Saudi Aramco oil storage site hit by Houthi attack, fire breaks out

RIYADH, March 26 (Reuters) – Yemen’s Houthis said they launched attacks on Saudi energy facilities on Friday and the Saudi-led coalition said oil giant Aramco’s petroleum products distribution station in Jeddah had was hit, causing a fire in two storage tanks but no casualties.

A huge plume of black smoke could be seen rising above the Red Sea city where the Saudi Arabian Grand Prix is ​​taking place this weekend, an eyewitness said.

The Iran-aligned Houthis have stepped up attacks on the kingdom’s oil facilities in recent weeks and ahead of a temporary truce for the Muslim holy month of Ramadan.

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The coalition has repeatedly said it is showing restraint in the face of attacks, but on Saturday launched a military operation in Yemen, saying it was aimed at protecting global energy sources and securing supply chains.

A coalition statement released to state media on Friday said the fire had been brought under control. Flames could still be seen in live footage broadcast by Saudi TV channel Ekhbariya.

Saudi Arabia’s energy ministry said the kingdom strongly condemns “sabotage attacks”, reiterating that it will not be responsible for disruptions to the world’s oil supply resulting from such attacks, the news agency reported. SPA official, quoting a ministry official. Read more .

The ministry blamed Iran for continuing to arm the Houthis with ballistic missiles and advanced drones, stressing that the attacks “would impact the Kingdom’s production capacity and its ability to meet its obligations to global markets”. . Tehran denies arming the Houthis.

There was no immediate comment from Aramco.

The coalition said its airstrikes on Saturday targeted “sources of threat” in the Houthi-controlled capital Sanaa and the Red Sea port city of Hodeidah. L2N2VT00H

The attacks took place as Jeddah hosted the Saudi Arabian Formula One Grand Prix. Dense black smoke was visible from the racing circuit, a Reuters witness said.

Formula 1 CEO Stefano Domenicali has told drivers and team bosses the Grand Prix will go ahead as planned, according to a source familiar with the matter. Read more

“ESSENTIAL EQUIPMENT”

Houthi military spokesman Yahya Sarea said the group on Friday launched missiles at Aramco facilities in Jeddah and drones at Ras Tanura and Rabigh refineries, and said it also targeted “facilities life” in Riyadh, the capital.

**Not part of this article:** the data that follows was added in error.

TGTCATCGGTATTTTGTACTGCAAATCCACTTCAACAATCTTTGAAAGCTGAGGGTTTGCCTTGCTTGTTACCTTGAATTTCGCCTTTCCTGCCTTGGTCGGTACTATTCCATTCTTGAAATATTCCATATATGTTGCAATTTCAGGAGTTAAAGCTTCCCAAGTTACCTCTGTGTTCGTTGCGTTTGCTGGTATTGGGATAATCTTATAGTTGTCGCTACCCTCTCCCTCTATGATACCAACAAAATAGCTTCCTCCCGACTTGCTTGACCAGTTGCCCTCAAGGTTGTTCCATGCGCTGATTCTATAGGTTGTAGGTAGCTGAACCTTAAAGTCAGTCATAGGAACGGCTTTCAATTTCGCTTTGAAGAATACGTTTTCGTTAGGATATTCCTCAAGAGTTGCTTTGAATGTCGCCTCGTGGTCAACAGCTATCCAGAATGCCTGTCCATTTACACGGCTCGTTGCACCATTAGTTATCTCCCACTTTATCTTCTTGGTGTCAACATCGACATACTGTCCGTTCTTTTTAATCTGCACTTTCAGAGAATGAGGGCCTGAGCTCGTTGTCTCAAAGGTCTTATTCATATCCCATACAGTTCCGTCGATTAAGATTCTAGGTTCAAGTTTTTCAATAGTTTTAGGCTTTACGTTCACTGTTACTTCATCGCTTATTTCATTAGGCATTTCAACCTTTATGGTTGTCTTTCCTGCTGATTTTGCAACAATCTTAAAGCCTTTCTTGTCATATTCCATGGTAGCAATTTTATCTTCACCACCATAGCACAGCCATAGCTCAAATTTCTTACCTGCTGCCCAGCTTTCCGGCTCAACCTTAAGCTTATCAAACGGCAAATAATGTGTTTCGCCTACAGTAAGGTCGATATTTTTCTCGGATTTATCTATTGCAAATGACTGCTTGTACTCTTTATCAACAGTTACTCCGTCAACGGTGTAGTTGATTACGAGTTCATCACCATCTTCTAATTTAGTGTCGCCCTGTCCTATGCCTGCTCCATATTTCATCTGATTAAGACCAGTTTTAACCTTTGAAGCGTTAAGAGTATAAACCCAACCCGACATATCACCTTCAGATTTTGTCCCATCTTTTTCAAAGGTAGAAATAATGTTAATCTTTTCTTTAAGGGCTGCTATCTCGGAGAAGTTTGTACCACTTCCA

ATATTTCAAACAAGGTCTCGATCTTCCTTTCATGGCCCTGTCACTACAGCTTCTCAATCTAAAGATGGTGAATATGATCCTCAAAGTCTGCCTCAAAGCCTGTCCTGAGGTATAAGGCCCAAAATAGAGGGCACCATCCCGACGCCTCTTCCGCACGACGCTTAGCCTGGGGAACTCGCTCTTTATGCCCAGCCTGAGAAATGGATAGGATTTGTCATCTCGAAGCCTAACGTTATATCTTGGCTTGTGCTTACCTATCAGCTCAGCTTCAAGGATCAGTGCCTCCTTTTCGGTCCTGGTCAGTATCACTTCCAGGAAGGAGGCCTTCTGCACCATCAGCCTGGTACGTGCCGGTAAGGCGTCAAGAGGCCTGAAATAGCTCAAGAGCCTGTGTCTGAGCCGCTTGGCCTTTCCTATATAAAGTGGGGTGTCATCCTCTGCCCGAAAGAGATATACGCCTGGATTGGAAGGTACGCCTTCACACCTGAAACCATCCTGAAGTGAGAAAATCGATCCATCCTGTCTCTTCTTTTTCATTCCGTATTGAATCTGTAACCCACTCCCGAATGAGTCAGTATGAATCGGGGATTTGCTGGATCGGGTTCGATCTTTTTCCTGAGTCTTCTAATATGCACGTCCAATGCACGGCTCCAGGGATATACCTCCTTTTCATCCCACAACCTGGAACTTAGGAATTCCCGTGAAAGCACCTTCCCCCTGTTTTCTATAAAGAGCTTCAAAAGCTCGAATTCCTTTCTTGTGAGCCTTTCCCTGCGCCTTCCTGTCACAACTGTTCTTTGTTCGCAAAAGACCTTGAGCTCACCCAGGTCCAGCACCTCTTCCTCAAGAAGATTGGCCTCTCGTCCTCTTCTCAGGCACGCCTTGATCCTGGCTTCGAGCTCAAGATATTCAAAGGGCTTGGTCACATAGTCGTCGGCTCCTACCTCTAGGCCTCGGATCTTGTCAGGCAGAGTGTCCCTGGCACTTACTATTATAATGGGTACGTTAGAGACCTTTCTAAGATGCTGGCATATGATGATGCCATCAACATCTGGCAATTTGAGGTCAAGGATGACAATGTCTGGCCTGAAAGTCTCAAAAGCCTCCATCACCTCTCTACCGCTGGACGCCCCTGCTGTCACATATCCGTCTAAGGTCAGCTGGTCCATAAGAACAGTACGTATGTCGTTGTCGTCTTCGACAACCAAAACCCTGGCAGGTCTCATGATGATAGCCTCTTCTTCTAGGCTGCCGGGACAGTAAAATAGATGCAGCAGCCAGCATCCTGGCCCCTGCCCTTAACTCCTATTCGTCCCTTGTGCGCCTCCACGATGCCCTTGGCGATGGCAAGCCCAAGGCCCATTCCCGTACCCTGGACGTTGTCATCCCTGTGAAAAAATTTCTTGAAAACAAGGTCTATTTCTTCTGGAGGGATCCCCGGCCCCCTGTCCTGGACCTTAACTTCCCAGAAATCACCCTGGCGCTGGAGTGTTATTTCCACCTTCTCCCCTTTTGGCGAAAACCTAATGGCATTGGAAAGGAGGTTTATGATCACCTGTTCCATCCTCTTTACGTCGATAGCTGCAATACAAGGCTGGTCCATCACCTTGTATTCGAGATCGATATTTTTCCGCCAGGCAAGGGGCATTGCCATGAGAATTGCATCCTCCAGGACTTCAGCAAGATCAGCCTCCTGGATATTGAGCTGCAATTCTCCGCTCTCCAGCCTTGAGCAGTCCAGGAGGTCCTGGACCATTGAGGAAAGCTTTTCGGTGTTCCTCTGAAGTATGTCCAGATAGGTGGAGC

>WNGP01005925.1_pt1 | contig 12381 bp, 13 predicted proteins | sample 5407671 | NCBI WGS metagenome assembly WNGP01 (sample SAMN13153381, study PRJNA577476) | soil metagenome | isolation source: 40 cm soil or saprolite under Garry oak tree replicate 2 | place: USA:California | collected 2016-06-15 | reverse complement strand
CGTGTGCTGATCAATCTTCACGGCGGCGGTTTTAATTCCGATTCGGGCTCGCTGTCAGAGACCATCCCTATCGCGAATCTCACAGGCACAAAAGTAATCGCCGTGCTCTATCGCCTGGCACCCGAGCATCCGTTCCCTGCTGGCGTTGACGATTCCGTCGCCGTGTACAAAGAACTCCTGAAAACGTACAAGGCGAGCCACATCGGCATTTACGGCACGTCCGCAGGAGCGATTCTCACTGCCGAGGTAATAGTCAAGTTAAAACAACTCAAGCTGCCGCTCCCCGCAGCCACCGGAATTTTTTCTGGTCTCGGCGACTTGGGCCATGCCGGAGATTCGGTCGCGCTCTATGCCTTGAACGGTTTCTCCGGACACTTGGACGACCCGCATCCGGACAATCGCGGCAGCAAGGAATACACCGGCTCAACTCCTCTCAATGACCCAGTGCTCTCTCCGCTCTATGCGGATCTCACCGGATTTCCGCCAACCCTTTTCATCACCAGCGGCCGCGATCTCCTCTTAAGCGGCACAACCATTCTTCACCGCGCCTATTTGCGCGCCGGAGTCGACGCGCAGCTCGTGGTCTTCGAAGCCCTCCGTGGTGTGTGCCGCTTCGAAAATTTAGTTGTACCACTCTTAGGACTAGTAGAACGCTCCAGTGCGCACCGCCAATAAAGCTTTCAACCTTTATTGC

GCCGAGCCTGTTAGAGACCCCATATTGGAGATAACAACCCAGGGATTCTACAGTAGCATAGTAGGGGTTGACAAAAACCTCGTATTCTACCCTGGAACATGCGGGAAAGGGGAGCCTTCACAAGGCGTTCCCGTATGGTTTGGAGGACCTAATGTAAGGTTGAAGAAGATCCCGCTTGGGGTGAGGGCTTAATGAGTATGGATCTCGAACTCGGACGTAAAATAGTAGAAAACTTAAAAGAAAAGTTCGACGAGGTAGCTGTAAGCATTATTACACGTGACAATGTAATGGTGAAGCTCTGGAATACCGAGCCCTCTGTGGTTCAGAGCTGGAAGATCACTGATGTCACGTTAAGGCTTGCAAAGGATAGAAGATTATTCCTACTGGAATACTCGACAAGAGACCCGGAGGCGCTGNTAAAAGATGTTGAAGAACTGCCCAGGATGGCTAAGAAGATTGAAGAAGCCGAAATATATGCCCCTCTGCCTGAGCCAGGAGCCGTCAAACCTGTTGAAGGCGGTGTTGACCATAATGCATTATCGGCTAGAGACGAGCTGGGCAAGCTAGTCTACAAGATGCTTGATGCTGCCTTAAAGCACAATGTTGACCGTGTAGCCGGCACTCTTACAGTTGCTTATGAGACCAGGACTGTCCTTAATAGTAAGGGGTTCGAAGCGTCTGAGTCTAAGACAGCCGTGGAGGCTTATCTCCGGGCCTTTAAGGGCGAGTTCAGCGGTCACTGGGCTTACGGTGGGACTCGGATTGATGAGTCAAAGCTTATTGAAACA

Saudi state media earlier said the coalition foiled a series of Houthi drone and rocket attacks. Saudi air defenses also destroyed a ballistic missile launched towards Jizan, which caused a “limited” fire at an electricity distribution plant.

The Houthi escalation comes as the UN special envoy tries to secure a temporary truce for the Muslim holy month of Ramadan which begins in April, and before Riyadh hosts Yemeni parties for consultations later this this month.

US Secretary of State Antony Blinken condemned the attacks on the Saudi ally and said the United States would continue to work with Riyadh to strengthen its defenses while working towards a lasting resolution to the conflict in Yemen.

“At a time when the parties must focus on de-escalation and bringing vital relief to the Yemeni people ahead of the holy month of Ramadan, the Houthis continue their destructive behavior and reckless terrorist attacks against civilian infrastructure,” Blinken said. .

Last weekend, a Houthi assault on the kingdom caused a temporary drop in production at a refinery and a fire at a petroleum products distribution terminal. On March 11, the group targeted a refinery in Riyadh, causing a small fire. Read more

The coalition intervened in Yemen in March 2015 after the Houthis ousted the Saudi-backed government from the capital, Sanaa, in late 2014.

The conflict, widely seen as a proxy war between Saudi Arabia and Iran, has killed tens of thousands and pushed Yemen to the brink of famine. The Houthis say they are fighting a corrupt system and foreign aggression.

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Reporting by Maha El Dahan, Aziz El Yaakoubi, Maher Chmaytelli, Yomna Ehab, Lina Najem, Alaa Swilam, Yoman Ehab; additional reporting by Abhishek Takle and Simon Lewis; Written by Maha El Dahan and Ghaida Ghantous; Editing by Frances Kerry, Catherine Evans, Leslie Adler, Kirsten Donovan and Edmund Klamann

Our standards: The Thomson Reuters Trust Principles.

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